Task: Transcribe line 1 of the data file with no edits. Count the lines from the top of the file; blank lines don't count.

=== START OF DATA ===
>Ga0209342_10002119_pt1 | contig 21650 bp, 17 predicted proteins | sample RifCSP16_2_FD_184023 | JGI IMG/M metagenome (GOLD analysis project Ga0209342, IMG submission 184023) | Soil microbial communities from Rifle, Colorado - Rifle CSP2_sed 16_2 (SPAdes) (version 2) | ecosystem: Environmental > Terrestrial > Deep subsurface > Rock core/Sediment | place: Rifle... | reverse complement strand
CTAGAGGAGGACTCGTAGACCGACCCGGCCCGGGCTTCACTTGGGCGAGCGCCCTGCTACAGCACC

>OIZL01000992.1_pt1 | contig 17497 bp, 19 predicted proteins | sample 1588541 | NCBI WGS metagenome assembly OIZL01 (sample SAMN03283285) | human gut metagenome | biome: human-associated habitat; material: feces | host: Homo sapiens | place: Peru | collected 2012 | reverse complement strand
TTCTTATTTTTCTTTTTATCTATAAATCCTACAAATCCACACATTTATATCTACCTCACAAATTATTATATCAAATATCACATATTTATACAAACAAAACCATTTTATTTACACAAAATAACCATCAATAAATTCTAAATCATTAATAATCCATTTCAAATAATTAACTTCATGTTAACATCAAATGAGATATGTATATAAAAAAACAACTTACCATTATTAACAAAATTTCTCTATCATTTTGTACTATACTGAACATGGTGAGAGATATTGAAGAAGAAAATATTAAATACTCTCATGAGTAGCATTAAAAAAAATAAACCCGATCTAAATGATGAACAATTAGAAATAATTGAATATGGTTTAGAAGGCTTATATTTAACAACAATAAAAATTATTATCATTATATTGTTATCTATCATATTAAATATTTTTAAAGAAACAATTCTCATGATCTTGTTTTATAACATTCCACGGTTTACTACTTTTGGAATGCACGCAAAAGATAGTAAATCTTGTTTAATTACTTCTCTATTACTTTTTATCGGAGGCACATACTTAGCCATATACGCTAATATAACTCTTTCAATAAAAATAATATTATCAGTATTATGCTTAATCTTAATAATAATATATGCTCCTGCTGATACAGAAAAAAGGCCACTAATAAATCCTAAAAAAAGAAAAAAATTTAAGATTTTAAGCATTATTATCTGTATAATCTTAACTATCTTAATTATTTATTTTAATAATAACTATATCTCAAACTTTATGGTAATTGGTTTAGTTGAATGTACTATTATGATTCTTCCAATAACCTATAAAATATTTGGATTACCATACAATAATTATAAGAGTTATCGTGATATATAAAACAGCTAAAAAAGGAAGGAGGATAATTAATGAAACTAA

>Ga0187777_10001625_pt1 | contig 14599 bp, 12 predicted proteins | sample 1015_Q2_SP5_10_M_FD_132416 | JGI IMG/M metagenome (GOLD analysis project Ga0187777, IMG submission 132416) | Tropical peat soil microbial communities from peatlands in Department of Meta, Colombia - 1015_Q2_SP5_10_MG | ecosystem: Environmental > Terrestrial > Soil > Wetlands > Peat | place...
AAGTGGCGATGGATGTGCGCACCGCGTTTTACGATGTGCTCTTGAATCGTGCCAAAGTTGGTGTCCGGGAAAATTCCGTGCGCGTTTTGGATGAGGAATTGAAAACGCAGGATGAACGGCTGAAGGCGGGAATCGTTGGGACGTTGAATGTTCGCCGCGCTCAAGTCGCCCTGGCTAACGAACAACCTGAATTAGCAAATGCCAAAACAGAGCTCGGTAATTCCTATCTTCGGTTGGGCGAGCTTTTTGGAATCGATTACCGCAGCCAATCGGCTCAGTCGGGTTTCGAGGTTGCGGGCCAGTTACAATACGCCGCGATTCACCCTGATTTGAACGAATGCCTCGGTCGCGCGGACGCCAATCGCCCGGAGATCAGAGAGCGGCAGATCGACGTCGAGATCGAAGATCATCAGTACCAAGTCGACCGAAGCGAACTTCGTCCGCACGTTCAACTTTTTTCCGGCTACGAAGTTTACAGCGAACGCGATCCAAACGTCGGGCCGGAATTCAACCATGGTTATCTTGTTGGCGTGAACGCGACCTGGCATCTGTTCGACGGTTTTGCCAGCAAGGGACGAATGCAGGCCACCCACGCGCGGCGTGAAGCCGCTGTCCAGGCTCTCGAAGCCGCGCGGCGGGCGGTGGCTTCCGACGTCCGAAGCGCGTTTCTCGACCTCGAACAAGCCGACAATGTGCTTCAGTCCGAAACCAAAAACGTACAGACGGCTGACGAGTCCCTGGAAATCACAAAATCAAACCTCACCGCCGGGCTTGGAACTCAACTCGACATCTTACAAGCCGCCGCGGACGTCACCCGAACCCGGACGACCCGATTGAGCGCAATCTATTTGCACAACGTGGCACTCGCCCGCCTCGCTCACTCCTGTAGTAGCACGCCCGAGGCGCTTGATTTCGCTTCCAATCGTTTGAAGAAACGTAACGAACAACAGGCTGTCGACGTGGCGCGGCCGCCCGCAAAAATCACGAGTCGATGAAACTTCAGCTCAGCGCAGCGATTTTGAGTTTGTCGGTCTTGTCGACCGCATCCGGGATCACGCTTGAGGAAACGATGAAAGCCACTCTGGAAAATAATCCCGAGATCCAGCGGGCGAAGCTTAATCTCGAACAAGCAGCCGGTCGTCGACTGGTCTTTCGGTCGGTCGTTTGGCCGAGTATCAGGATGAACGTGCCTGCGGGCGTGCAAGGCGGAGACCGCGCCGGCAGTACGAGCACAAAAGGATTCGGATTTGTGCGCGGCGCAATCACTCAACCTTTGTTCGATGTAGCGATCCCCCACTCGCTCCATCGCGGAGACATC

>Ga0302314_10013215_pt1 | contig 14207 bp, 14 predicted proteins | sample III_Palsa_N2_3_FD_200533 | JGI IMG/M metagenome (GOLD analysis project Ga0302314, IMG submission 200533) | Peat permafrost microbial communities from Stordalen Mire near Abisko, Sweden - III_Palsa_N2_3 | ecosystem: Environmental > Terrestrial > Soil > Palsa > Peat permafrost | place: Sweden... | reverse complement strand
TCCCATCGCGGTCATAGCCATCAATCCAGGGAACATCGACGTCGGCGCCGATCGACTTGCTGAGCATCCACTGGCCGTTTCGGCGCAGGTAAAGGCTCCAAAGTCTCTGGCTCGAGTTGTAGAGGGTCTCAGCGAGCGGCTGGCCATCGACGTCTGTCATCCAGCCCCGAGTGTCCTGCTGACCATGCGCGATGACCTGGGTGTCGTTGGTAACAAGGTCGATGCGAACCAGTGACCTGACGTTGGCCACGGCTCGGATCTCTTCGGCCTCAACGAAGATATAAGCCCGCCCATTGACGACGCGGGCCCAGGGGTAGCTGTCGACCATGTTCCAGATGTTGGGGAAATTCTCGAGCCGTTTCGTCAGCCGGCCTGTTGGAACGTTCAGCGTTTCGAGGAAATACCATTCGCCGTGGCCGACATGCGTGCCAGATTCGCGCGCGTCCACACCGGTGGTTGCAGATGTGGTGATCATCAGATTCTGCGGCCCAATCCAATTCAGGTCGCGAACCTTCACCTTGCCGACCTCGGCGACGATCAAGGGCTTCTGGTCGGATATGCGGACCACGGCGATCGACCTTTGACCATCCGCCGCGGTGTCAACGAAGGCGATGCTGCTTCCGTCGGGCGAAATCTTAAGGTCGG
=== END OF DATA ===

>Ga0209342_10002119_pt1 | contig 21650 bp, 17 predicted proteins | sample RifCSP16_2_FD_184023 | JGI IMG/M metagenome (GOLD analysis project Ga0209342, IMG submission 184023) | Soil microbial communities from Rifle, Colorado - Rifle CSP2_sed 16_2 (SPAdes) (version 2) | ecosystem: Environmental > Terrestrial > Deep subsurface > Rock core/Sediment | place: Rifle... | reverse complement strand